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Salary Cap Update: The Terrence Ross Extension Effect

With the Terrence Ross extension, the picture of this coming summer, and therefore the assumptions about the Raptors' plans, change dramatically.

Mark D. Smith-USA TODAY Sports

For various reasons, including his lacklustre play to date and the impact on next summer's cap space, I was pretty sure the Raptors would not give Terrence Ross an extension this year. The Raptors were predicted to have enough flexibility to offer a maximum contract to a guy like Kevin Durant next summer, if they let guys like DeRozan and Ross (and James Johnson and Luis Scola and Bismack Biyombo) walk.

Now things have changed. That potential is no longer there barring a trade that dramatically decreases salary commitments. Ross is signed to a three year deal at $10 million starting next summer (might want to remember that number for later in the post) and $10.5 million for the other two years.


Jonas Valanciunas $14,382,024
DeMarre Carroll
Kyle Lowry $12,000,000
Terrence Ross $10,000,000
Cory Joseph
Patrick Patterson $6,050,000
Lucas Nogueira (BeBe) $1,921,320
Bruno Caboclo $1,589,640
Delon Wright $1,577,280
Norman Powell $874,636

Cap holds:

DeMar DeRozan $15,075,000 (assuming he opts out of his player option)
Luis Scola $3,480,000
James Johnson $4,750,000
Bismack Biyombo $3,376,800 (assuming he opts out of his player option)
Nando de Colo $1,901,900 (cap hold; $1,828,750 QO)
TOR 2016 1st round pick $1,301,900 (assumed 20th pick)
NYK 2016 1st round pick $2,140,500 (assumed 10th pick)

Above roster, if all free agents are let go: $73,895,771

Projected League Levels:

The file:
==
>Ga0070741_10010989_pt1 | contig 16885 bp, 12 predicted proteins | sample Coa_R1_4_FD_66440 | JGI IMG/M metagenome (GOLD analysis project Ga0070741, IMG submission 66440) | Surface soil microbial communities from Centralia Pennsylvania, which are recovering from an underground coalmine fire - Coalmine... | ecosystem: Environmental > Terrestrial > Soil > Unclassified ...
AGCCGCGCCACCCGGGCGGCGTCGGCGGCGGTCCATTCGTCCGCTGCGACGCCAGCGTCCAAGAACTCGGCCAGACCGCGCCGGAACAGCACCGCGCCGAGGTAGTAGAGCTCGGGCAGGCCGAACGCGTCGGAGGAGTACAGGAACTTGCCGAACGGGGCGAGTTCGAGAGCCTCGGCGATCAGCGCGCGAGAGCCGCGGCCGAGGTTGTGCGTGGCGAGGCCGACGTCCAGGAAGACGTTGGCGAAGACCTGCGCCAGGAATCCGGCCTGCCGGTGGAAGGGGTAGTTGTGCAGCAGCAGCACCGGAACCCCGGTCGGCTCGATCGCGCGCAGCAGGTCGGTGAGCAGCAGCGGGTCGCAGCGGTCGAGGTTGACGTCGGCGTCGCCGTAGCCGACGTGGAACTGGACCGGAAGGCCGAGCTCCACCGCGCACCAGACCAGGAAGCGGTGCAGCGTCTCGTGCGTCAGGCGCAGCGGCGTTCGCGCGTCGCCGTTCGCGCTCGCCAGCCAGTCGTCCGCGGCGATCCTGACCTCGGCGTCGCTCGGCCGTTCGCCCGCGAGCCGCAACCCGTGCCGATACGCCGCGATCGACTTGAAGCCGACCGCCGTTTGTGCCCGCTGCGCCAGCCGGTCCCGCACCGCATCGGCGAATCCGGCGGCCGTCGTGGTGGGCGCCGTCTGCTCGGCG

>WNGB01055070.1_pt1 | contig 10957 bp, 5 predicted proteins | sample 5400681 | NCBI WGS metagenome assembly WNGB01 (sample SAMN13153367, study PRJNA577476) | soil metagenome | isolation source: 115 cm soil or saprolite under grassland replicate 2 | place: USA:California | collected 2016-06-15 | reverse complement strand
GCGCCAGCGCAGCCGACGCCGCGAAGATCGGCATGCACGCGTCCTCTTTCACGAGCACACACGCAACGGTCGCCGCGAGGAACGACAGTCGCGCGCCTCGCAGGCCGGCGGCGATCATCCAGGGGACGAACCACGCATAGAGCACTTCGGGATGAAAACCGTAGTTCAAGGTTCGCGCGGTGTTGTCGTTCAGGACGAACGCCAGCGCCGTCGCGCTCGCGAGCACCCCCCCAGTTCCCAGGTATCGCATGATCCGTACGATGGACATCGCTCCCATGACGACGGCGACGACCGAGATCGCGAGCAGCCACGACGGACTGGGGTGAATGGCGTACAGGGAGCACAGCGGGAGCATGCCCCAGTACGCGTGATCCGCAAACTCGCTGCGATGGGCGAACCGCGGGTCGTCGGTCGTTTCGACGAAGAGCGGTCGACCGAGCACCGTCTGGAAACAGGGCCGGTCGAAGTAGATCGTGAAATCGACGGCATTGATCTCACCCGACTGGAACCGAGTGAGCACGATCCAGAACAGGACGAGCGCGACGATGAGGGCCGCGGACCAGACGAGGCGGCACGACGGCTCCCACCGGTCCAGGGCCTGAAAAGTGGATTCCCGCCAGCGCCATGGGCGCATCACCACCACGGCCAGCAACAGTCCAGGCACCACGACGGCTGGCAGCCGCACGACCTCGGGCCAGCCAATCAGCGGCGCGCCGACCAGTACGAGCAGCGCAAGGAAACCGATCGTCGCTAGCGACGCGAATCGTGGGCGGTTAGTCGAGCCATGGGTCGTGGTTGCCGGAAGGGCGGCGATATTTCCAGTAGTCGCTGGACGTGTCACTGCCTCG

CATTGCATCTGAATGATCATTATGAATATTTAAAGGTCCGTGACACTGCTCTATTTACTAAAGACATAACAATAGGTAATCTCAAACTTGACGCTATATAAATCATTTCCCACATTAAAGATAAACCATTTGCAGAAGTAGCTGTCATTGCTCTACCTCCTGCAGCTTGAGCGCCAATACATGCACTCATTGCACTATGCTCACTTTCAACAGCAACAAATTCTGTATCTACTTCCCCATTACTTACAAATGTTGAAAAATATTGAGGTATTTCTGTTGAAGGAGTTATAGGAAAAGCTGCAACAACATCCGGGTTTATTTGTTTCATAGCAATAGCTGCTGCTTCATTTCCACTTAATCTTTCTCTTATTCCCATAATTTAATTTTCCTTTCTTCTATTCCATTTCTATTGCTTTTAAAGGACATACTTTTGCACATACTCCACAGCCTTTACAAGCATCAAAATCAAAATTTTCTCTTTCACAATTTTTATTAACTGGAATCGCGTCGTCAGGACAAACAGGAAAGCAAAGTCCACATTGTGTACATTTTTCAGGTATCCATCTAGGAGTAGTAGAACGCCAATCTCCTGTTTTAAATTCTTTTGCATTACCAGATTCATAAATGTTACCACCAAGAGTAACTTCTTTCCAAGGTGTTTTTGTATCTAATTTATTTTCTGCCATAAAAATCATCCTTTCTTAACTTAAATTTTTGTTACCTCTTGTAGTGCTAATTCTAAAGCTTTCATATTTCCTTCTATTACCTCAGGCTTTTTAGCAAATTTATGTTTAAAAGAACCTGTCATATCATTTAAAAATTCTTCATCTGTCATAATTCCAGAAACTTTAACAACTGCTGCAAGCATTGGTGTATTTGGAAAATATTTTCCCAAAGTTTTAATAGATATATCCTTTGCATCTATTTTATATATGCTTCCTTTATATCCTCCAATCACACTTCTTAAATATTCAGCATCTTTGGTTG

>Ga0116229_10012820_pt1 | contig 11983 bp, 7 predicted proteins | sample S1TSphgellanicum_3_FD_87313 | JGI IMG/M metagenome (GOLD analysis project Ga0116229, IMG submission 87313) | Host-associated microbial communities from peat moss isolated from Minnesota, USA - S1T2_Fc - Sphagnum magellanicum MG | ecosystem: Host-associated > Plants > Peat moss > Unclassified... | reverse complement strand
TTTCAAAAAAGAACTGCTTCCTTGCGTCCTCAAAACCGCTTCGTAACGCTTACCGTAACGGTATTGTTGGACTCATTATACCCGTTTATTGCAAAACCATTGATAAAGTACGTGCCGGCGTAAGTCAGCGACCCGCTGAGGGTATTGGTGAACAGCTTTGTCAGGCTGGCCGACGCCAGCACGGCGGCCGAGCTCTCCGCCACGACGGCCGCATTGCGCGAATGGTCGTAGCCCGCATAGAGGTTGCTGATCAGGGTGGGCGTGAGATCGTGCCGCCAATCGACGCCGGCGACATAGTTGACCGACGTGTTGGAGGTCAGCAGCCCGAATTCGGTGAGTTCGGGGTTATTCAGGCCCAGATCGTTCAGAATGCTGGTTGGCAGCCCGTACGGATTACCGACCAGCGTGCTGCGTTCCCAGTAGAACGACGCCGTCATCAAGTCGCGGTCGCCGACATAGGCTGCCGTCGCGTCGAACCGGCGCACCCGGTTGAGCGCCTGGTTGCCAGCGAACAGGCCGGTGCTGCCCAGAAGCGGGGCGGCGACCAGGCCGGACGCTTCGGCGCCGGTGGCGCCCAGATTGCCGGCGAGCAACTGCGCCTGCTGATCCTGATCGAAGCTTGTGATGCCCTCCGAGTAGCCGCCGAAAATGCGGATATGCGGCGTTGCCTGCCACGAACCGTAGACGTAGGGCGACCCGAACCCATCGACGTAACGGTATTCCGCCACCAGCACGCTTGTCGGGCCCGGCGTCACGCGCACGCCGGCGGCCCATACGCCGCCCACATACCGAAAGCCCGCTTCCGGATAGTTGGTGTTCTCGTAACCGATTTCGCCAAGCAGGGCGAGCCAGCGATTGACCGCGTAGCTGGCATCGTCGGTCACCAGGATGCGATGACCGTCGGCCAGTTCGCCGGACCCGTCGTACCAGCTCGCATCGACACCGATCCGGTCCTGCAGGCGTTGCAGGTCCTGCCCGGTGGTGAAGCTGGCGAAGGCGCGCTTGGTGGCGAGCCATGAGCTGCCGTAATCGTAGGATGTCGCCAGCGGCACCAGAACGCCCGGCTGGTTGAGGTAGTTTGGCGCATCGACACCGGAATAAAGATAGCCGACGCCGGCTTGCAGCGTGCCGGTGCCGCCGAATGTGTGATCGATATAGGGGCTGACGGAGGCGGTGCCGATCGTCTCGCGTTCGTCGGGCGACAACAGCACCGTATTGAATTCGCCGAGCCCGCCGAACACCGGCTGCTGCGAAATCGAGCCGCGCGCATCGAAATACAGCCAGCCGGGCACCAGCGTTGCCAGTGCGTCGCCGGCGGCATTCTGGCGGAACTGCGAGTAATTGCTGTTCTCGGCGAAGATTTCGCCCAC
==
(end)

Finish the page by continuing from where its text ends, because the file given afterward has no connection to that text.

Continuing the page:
Cap: $89 million
Tax: $108 million
Apron/Hard Cap: $112 million

That leaves about $15 million in cap room. Nowhere close to what is needed to sign a max level player - frankly not even enough to make a competitive bid on a restricted free agent. Barring a massive trade that brings in a lot less salary than it sends out, chasing a Durant-level player is now out the window (in terms of a direct offer, anyway).

What does that mean, though? It means that any real addition to this team in terms of talent will be through trade, which means there's a very good chance the Raptors choose to simply operate above the cap, which allows them to keep a lot of their depth, whatever path they choose.

The Status Quo

Option 1 is keeping the gang together, and hoping for an eventual trade of assets. You re-sign DeRozan to whatever it takes (presumably about $20 million per year). You re-sign James Johnson, Luis Scola and Bismack Biyombo to the best deals you can offer (starting salaries equal to the cap holds listed above - JJ can sign for more but would probably come much cheaper anyway). You use your mid-level exception (you'd have the full MLE since you are playing above the cap) to sign Bennett to a longer term deal. You draft two players or package them to move up for one better pick.

Then you wait for an opportunity to come along where you can solidify those contracts into better pieces at the cost of several of your rookie scale prospects and picks.

Bail Out and Hold Your Ground

There's always the option of doing nothing. Let any free agents who won't sign one year deals walk, sign as many one year deals as possible, and wait for 2017 free agency. Boring, probably a big step back in team performance for a year, but you maintain flexibility for the future.

Sign and Trade Attempt

I'll use Kevin Durant as an example here, but it could work for any big name free agent. But really it's definitely Durant.

Step one, convince Durant to come here. Step two, sign and trade for him.

Durant will command a starting salary of $25.1 million. To make a sign and trade work, the Raptors will need to send out just over $20 million in salary. To get OKC to bite you might need to include a pick as well (say, the Raptors' own 2016 draftee or the LAC 2017 pick, as I can't see Masai giving up that Knicks pick in a sign and trade), though maybe not.

Let's start with the obvious. A few prospects that are already signed, so they count towards the salary requirements. Delon Wright and Lucas Nogueira will do fine, as we have capable young backups in place at their positions in Cory Joseph and Bismack Biyombo. Powell too, as minimum salaries are always desired in these deals. They make up $4.3 million. Add Patterson, as he is our only expiring contract. That makes $10.35 million. Leaving just under $10 million in additional salary we need to add, ideally attached to a young wing player with potential that could be seen as an asset to an OKC team losing their star wing player.

Hmmm, anyone have any contracts like that lying around?